I don't have kids. There is no particular reason that I need to be home at a certain hour. Yet, I still hardly ever shop during the weekday because I'd rather be home at 6:00 than at 7:00.
posted by Kutsuwamushi at 3:57 AM on October 3, 2014 [3 favorites]


"Some of the families didn’t have a kitchen table, or enough chairs for everyone, or lacked basic kitchen utensils..."

I live in a crowded apartment which doesn't have room for a dining table. I don't have a food scale, as they mentioned in the article as being a basic thing... and I prepare extremely healthy vegan food, with nearly no processed foods. Lots of poor people do close to the same. (A large percentage of poor southeast Asian immigrants do, certainly.)

The truth of the problem is that you can complain about busy parents who work and don't get home until 6 -- kind of like my mother, who got home at 6:30 or so, but cooked for us practically every day, when I was growing uip -- but ultimately, the biggest factors are cultural, regional, knowledge-based, and economic, with economic being arguably the least important of these factors.

There are a lot of good, healthy, inexpensive foods out there, many which last a long time or are easily frozen, reheated, etc. The difference in diets and schedules, though, between most Black Americans and Ethiopian-Americans, though, is striking... and that's not because Ethiopian-Americans make much more than black Americans, have better work schedules, etc. In fact, Ethiopian-Americans are probably more likely to simply cook greens, peas, inexpensive root vegetables, etc., the kind of foods that black Americans used to cook all the time. I eat organics very rarely. I eat frozen veggies -- or cut and freeze my own -- all the time. I also make a lot of things that are simple "throw it in the crockpot or rice cooker and forget it" kind of foods.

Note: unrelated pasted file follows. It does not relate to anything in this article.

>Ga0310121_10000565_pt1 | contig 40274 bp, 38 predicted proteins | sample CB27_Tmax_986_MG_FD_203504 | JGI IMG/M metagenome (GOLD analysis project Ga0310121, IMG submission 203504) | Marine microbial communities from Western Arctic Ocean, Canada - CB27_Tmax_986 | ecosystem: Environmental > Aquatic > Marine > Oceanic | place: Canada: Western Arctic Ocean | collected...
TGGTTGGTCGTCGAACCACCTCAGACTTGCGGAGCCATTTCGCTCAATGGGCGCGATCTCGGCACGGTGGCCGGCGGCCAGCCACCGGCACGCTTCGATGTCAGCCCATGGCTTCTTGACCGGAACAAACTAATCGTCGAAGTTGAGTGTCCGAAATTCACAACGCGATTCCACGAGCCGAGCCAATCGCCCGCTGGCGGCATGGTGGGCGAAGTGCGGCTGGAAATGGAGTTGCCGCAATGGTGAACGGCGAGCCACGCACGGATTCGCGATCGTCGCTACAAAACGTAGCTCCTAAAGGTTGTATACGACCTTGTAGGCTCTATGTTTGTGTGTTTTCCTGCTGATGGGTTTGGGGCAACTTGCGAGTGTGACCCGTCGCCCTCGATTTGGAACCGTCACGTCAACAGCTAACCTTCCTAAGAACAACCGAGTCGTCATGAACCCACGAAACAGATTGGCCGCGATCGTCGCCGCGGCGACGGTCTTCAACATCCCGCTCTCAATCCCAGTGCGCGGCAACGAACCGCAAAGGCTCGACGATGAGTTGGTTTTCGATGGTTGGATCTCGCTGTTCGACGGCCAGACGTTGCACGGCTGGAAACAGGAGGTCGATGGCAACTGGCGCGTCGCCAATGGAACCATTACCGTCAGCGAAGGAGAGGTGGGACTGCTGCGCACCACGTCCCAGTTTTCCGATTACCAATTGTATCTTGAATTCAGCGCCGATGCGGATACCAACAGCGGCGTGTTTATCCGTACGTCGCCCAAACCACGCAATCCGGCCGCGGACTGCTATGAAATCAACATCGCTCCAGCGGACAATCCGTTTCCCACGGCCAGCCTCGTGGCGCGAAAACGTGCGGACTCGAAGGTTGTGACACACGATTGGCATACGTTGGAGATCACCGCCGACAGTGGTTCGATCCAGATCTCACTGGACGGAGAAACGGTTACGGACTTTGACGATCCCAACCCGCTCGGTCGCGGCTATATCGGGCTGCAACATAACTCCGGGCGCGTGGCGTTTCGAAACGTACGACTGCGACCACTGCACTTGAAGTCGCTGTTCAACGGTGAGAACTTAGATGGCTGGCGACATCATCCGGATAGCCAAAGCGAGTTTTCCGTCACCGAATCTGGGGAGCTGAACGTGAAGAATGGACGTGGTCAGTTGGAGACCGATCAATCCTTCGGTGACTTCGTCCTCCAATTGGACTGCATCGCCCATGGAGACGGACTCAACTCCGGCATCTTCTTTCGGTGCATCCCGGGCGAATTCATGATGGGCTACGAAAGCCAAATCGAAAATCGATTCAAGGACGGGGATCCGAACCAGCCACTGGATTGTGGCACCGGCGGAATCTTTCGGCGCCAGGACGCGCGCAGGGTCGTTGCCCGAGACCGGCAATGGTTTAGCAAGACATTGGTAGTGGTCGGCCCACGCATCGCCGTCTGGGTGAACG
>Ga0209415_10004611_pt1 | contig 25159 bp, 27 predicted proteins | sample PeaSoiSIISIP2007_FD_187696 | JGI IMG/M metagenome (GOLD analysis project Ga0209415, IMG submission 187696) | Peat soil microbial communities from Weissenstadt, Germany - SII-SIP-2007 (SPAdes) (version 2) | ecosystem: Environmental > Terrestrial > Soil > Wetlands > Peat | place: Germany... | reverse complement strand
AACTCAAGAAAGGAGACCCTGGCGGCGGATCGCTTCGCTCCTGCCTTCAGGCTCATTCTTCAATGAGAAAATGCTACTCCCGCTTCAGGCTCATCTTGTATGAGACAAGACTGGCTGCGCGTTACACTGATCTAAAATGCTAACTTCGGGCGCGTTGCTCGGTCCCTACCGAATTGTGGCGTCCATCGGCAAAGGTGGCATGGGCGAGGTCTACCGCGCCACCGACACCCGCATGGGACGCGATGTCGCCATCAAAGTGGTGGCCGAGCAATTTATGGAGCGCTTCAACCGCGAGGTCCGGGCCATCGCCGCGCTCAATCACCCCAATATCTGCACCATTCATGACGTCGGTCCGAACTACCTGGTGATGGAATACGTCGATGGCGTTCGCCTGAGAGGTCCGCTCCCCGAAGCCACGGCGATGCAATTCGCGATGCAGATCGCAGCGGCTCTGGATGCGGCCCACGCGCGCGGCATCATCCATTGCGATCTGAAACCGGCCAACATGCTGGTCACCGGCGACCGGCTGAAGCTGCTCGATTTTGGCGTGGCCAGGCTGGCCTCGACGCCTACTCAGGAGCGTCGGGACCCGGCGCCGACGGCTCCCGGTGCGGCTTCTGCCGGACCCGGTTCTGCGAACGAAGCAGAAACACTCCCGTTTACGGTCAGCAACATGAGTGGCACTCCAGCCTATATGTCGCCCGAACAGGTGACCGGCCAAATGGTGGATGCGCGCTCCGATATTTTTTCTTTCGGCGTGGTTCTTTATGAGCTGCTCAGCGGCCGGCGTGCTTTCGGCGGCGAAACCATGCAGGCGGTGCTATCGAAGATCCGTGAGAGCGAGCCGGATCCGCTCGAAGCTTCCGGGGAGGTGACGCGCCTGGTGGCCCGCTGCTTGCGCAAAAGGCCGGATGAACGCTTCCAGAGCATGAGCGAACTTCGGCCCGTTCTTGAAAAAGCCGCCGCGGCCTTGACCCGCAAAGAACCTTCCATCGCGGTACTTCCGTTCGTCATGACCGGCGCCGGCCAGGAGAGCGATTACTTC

Location be damned, frankly. There are vegans living in rural parts of Minnesota, unable to get easy access to food, or to grow their own food over winter. They have actually posted online about buying up cheap bags of sunflowers and other bird seed, sprouting them, and eating the sprouts!

Lack of access to fresh, healthy food would be far less of an issue in rural America if the demand for fresh, healthy food was there. But they are oftentimes so far removed from eating food that didn't come pre-prepared in a box, that they don't know how to cook, prepare healthy foods... or what is healthy in the first place. Their kids often turn their nose up at vegetables, across the board, with the parents doing nothing to change this.

Oh, and while one person posted the horrors of forcing their kid to eat food, only to find that it was making them seriously, physically ill... that's not most kids. I am so grateful that my parents made me eat my veggies. Wish they had done more of it, frankly, and cut back on the milk, carbs, and sugars.

Ultimately, there's an easy way to solve many of these problems... subsidize vegetables. Not meat (and definitely not their water usage), not grains that are used to feed animals. Subsidize vegetables... and maybe fruits and soy,so long as the fruits are used fresh or for whole, unsweetened juices, and the soy isn't used for feeding cattle.

Of the 300-million-plus acres planted with food (other than grass, hay and forage for animals) in this country, half are corn and soy. Another 50 million are wheat. Only 14 million are devoted to fruits and vegetables That is ultimately why veggies are off the tables of Americans. Produce *lots* of veggies, drive down their cost, and then let's see if the poor have any good excuses to not cook and eat them...
posted by markkraft at 4:36 AM on October 3, 2014 [2 favorites]


Either they are working, and typically pass by markets on the way, or they are home, and have time.